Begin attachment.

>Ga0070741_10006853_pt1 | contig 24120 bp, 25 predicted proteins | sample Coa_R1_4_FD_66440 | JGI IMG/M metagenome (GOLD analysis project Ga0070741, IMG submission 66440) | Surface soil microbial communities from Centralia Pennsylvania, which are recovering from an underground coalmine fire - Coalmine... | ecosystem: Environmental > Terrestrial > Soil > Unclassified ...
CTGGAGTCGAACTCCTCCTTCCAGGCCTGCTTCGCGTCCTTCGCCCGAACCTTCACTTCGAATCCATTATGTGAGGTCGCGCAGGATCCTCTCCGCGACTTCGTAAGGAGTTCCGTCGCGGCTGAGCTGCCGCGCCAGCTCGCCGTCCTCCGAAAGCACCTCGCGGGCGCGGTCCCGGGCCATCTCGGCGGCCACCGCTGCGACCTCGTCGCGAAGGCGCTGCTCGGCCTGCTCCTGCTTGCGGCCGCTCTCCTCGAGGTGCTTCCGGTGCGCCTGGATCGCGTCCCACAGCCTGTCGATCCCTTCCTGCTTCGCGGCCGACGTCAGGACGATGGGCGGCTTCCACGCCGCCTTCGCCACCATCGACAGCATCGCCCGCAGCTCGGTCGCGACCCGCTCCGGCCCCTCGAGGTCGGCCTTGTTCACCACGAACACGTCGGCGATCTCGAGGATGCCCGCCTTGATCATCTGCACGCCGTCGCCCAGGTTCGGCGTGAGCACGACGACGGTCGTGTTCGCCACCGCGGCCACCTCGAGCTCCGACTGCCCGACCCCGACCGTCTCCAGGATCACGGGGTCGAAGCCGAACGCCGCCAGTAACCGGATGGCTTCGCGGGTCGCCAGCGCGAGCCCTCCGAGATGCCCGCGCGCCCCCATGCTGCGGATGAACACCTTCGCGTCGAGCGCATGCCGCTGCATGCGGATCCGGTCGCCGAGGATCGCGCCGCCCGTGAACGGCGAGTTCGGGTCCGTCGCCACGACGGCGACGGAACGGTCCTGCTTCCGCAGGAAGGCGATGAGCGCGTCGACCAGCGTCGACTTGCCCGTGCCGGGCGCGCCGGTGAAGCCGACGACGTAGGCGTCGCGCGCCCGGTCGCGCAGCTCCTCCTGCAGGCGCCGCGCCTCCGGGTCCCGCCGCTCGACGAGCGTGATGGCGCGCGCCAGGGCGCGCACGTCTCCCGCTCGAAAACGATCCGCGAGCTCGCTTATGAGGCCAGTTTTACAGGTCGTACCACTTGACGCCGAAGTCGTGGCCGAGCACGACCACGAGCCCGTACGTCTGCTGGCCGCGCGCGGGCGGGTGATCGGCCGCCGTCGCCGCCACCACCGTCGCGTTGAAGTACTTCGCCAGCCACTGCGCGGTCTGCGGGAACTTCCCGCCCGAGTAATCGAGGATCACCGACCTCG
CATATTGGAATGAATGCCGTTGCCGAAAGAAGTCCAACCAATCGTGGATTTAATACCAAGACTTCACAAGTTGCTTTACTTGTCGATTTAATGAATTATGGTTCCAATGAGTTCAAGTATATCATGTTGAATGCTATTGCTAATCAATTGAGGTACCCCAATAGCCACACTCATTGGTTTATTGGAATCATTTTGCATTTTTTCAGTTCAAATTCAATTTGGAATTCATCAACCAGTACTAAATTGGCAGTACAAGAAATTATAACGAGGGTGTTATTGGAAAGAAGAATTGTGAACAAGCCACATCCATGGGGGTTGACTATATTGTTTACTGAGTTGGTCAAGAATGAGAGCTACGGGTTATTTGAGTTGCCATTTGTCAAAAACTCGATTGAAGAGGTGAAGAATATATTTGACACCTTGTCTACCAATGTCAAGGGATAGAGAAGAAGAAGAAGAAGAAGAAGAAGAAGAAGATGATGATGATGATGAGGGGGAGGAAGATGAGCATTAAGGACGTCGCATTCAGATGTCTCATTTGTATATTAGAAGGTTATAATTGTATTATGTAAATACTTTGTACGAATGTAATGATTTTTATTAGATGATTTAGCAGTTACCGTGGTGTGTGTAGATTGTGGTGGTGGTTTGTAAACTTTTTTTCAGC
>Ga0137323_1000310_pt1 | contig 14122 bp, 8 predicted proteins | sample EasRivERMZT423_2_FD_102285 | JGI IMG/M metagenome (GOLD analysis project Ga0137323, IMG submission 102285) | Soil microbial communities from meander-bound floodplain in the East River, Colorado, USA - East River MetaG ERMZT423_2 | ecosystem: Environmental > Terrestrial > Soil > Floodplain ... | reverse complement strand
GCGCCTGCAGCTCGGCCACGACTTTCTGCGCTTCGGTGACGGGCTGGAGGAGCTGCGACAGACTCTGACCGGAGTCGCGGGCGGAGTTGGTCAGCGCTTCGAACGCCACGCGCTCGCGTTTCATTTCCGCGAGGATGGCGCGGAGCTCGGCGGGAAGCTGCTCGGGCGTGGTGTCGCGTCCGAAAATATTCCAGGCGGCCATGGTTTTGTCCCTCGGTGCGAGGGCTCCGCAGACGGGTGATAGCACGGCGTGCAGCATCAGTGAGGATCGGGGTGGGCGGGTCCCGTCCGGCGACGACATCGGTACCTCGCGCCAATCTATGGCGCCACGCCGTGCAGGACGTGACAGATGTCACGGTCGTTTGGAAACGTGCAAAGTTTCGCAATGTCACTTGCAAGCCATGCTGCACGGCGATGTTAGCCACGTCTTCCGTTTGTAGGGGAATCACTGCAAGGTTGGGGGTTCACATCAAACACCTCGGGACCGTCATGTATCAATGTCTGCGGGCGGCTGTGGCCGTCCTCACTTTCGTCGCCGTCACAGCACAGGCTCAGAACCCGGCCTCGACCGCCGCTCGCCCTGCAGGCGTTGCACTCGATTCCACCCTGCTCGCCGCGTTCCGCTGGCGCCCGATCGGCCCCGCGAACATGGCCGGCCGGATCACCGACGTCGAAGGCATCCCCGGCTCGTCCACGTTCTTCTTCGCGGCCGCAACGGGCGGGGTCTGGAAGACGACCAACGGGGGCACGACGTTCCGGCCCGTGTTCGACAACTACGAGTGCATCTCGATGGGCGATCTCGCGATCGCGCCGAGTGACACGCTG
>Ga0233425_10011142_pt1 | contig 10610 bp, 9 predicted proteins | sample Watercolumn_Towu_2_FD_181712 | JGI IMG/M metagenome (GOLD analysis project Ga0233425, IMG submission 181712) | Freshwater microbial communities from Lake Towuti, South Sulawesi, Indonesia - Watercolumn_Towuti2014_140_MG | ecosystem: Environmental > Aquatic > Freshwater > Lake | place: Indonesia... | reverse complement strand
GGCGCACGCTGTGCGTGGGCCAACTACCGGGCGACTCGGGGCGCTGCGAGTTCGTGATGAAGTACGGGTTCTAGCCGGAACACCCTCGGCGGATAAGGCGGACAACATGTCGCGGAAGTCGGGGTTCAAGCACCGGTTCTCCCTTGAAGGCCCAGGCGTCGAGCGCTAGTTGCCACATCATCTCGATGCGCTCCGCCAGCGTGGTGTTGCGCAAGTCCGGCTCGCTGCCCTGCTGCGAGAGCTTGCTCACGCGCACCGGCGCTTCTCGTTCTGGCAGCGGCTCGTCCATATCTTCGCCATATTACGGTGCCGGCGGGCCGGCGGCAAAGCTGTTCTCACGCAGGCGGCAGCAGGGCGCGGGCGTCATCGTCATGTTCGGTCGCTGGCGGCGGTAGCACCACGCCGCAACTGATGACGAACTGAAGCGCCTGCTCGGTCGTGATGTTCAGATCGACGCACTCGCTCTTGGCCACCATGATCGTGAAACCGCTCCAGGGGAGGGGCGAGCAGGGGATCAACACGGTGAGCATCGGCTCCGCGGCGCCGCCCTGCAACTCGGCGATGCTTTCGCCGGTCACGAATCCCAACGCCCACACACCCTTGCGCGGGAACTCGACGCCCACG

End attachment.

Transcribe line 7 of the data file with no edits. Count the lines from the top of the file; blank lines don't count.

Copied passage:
GGCGCACGCTGTGCGTGGGCCAACTACCGGGCGACTCGGGGCGCTGCGAGTTCGTGATGAAGTACGGGTTCTAGCCGGAACACCCTCGGCGGATAAGGCGGACAACATGTCGCGGAAGTCGGGGTTCAAGCACCGGTTCTCCCTTGAAGGCCCAGGCGTCGAGCGCTAGTTGCCACATCATCTCGATGCGCTCCGCCAGCGTGGTGTTGCGCAAGTCCGGCTCGCTGCCCTGCTGCGAGAGCTTGCTCACGCGCACCGGCGCTTCTCGTTCTGGCAGCGGCTCGTCCATATCTTCGCCATATTACGGTGCCGGCGGGCCGGCGGCAAAGCTGTTCTCACGCAGGCGGCAGCAGGGCGCGGGCGTCATCGTCATGTTCGGTCGCTGGCGGCGGTAGCACCACGCCGCAACTGATGACGAACTGAAGCGCCTGCTCGGTCGTGATGTTCAGATCGACGCACTCGCTCTTGGCCACCATGATCGTGAAACCGCTCCAGGGGAGGGGCGAGCAGGGGATCAACACGGTGAGCATCGGCTCCGCGGCGCCGCCCTGCAACTCGGCGATGCTTTCGCCGGTCACGAATCCCAACGCCCACACACCCTTGCGCGGGAACTCGACGCCCACG